We’re living through very historic times in the mortgage industry—times that people will refer back to for decades to come. And in recent weeks, there has been increasing angst and consternation over the state of the mortgage industry.
One of the larger lenders in the U.S., American Home Mortgage, was recently forced to shut down operations. But why? What is happening, what does this mean to you and where are things headed next? Let’s take a look at what is happening, so that you really understand the truth behind the headlines.
Over the past several years, many loans were made to homeowners with somewhat non-traditional or “non-conforming” situations, be it a poor credit history, inability to document income or any number of factors that do not fit within the traditional “box” for home loans. These loans are often called subprime or Alt-A, meaning that they are somewhat riskier in nature than “A” credit, prime or traditional loans. There were also many adjustable-rate loans done that were considered somewhat “exotic”—that some homebuyers were well suited for, but may have been sold to many others that did not fully understand what they were getting.
Another type of non-conforming home loan is one where the credit and income might be perfectly fine, but the loan amount is higher than $417,000, which is the current maximum loan that can be done using pools of money from mortgage giants Fannie Mae and Freddie Mac. If the loan amount is higher, it can certainly be done—this is called a jumbo loan—but the end money comes from private institutions, not from the large government-sponsored entities of Fannie Mae and Freddie Mac.
Most non-conforming loan product rates popped significantly higher, almost overnight. Here’s what happened:
The end investor for subprime or Alt-A loans will charge a premium for taking on a pool of these loans, because they know that traditionally, they might have a higher rate of default and delinquent payments within that risky pool. But lately, default and foreclosure have been on the rise, partly due to the fact that credit tightening and a soft real estate market have meant that many troubled homeowners are unable to refinance or sell in order to get out of trouble. So now, these end institutions are demanding a much higher “risk premium” for taking on these pools of loans, as they see the rates of default are climbing higher.
But since these institutions are purchasing these pools of loans sometimes months after the borrower has actually closed their purchase at a given rate, this increase to the risk premium means that instead of paying $101,000 for a $100,000 loan that will bear interest, they may only be willing to pay $95,000 for that $100,000 mortgage to account for the risk. Multiply that times thousands upon thousands of loans…and you have millions upon millions of dollars in loss for the company trying to sell the pool at a much lower price than they were expecting.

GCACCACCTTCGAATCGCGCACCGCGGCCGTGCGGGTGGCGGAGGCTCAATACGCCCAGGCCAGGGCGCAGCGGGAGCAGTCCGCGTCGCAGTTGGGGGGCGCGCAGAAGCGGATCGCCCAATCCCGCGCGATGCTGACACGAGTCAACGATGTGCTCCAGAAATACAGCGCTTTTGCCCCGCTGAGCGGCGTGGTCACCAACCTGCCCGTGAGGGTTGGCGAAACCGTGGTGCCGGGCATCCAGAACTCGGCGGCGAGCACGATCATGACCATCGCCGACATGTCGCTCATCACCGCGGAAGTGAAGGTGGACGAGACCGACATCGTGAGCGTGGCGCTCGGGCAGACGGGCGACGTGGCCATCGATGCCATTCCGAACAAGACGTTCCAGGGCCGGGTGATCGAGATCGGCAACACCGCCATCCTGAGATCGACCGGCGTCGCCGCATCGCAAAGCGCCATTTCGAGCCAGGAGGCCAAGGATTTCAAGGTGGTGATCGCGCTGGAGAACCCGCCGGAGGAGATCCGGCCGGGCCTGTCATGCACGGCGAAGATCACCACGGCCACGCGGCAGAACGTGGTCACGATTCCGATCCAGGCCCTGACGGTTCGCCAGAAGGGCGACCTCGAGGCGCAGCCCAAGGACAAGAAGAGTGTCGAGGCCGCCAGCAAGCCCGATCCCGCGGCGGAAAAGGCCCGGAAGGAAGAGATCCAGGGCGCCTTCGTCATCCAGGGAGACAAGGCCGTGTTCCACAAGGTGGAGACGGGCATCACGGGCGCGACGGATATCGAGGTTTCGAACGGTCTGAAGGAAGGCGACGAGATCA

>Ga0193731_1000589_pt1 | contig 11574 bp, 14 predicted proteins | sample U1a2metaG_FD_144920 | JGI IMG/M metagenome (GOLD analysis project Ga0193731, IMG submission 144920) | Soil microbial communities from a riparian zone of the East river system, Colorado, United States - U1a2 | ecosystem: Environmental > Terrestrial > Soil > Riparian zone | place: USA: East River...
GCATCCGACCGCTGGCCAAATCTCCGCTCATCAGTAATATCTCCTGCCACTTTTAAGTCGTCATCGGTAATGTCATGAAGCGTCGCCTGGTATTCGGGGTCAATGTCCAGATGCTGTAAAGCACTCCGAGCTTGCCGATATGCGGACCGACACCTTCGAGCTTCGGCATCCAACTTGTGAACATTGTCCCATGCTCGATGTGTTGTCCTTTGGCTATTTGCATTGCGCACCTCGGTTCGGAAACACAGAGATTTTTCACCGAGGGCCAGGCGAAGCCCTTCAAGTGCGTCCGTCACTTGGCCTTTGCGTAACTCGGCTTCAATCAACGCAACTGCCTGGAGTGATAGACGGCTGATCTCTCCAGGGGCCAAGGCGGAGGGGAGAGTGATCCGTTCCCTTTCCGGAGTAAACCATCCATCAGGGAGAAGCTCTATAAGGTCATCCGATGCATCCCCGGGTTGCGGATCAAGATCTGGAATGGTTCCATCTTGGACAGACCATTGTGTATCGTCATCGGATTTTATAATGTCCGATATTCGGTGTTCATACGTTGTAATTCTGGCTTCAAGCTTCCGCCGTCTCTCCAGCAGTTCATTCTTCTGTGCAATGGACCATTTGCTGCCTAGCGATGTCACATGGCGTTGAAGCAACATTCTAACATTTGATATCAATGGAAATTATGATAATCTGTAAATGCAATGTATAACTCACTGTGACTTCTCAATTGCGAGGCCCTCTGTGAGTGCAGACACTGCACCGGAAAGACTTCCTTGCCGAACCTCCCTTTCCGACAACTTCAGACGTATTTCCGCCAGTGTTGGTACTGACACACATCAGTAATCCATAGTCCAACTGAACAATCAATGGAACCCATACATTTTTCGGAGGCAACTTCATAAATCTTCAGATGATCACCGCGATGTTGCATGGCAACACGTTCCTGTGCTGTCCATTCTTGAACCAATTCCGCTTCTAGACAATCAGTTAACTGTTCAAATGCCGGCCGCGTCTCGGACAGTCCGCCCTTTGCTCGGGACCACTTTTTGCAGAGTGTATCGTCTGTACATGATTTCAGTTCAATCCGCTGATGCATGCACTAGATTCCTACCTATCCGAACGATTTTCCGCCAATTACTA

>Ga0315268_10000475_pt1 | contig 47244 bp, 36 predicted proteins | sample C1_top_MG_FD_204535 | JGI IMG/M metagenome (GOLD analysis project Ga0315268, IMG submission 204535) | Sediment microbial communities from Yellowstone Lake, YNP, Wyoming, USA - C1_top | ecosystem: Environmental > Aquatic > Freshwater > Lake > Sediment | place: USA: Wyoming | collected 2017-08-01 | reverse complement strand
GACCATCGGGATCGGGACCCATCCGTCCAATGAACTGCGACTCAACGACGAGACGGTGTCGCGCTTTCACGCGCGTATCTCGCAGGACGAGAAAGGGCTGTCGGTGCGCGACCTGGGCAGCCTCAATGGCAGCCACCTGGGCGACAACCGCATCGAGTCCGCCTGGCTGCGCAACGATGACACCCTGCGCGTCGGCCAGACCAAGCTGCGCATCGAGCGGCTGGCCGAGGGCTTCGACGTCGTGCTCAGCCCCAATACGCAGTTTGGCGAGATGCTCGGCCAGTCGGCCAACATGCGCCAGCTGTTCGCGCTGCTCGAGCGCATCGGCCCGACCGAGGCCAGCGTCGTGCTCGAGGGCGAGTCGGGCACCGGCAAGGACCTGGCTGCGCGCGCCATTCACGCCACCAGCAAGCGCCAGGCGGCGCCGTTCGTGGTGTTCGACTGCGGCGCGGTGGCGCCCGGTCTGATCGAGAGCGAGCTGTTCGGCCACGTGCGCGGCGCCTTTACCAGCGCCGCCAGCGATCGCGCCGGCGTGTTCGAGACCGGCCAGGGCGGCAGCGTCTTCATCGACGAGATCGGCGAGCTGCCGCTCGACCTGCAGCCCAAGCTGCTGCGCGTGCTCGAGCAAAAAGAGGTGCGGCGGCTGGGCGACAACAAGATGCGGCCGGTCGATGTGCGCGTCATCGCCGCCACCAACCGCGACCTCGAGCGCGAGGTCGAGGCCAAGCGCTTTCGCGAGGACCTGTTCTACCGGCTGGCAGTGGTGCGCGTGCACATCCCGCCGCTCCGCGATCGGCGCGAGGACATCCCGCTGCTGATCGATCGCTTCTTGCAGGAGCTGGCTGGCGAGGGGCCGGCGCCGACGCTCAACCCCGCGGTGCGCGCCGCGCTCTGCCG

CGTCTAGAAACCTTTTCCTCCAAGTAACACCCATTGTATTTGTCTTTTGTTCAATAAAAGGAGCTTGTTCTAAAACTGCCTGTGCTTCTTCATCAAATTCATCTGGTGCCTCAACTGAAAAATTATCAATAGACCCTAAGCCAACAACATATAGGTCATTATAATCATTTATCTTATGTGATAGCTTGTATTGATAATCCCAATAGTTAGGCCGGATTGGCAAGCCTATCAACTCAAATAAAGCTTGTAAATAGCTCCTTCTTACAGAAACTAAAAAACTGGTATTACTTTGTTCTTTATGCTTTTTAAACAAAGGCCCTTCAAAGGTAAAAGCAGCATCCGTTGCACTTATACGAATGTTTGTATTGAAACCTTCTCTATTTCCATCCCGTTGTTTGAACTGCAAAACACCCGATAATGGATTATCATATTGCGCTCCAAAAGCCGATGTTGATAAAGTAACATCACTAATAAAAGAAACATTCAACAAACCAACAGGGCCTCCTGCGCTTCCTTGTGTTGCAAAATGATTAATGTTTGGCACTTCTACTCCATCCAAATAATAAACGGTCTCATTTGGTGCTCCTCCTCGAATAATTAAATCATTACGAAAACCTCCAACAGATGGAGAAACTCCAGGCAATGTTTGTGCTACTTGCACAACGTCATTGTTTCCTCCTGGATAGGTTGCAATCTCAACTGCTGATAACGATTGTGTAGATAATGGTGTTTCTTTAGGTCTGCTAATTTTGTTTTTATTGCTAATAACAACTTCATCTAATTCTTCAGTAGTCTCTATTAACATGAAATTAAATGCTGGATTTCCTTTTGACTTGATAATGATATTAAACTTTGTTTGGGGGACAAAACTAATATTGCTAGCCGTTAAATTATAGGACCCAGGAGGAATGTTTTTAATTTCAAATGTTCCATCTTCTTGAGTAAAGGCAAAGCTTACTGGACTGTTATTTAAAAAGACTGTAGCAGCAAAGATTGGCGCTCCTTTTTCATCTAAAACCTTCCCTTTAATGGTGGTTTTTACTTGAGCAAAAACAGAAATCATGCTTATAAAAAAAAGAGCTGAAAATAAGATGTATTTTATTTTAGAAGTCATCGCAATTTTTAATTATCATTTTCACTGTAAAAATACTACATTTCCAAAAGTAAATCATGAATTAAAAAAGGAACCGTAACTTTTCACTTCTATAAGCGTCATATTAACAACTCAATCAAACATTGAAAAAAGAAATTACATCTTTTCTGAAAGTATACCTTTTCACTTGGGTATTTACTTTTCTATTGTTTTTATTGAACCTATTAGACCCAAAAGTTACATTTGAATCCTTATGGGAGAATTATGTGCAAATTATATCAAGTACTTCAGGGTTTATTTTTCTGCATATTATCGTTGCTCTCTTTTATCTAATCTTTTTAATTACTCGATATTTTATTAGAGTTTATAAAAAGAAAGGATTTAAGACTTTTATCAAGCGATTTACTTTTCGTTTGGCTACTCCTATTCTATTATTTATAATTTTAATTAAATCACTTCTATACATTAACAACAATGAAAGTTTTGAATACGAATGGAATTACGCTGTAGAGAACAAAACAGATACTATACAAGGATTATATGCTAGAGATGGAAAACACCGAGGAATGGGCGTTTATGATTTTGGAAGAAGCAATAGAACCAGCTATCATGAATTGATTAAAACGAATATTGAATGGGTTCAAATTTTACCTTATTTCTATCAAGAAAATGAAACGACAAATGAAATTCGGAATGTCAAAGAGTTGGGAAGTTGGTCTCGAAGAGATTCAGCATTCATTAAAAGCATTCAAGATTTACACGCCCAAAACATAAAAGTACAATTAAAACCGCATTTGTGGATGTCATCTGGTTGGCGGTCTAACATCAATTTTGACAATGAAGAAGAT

This is called a “liquidity crisis,” and is exactly what happened to American Home Mortgage—there was no mismanagement, but they simply got caught holding too many “hot potato” loans, forced to sell them at massive losses…and eventually they had to make the decision to close the doors and stop the bleeding.
Further, even when a lender is able to take some losses, they may be subject to a margin call. This means that as their losses and risk premiums increase, the value of their loan portfolio decreases. As the value decreases, the credit lines that are secured by those portfolios begin to issue margin calls as the value of the asset that they are secured on is now diminished.
This is exactly like margin calls in the stock market. If you have a loan against a stock that is losing value, you will get a margin call and need to pay down the loan, as the underlying stock is losing too much value to be considered adequate collateral any longer. So for the big lenders, as their portfolio is losing value due to increased risk premiums and losses…the margin calls start coming in, and they are required to pay down their balances. In turn, this means that they have less availability to fund their new loans, which then exacerbates the problem.
In response to seeing this situation play out in the demise of American Home Mortgage, lenders of other non-conforming loan products increased their interest rates dramatically almost overnight to be better prepared—and likely over-prepared—for increased risk premiums down the road. Even though loans above $417,000 are not presently suffering from increased delinquencies such as the subprime and Alt-A loans are, these rates popped higher as well, because they are being purchased by smaller private entities that can’t afford to take on any margin of risk.
What happens next? The major damage is probably already done and the present situation will likely settle out over the coming year. Lenders will stop pulling products off the shelf and the rates on products that have moved so significantly higher now should trend lower down the road as delinquency rates stabilize.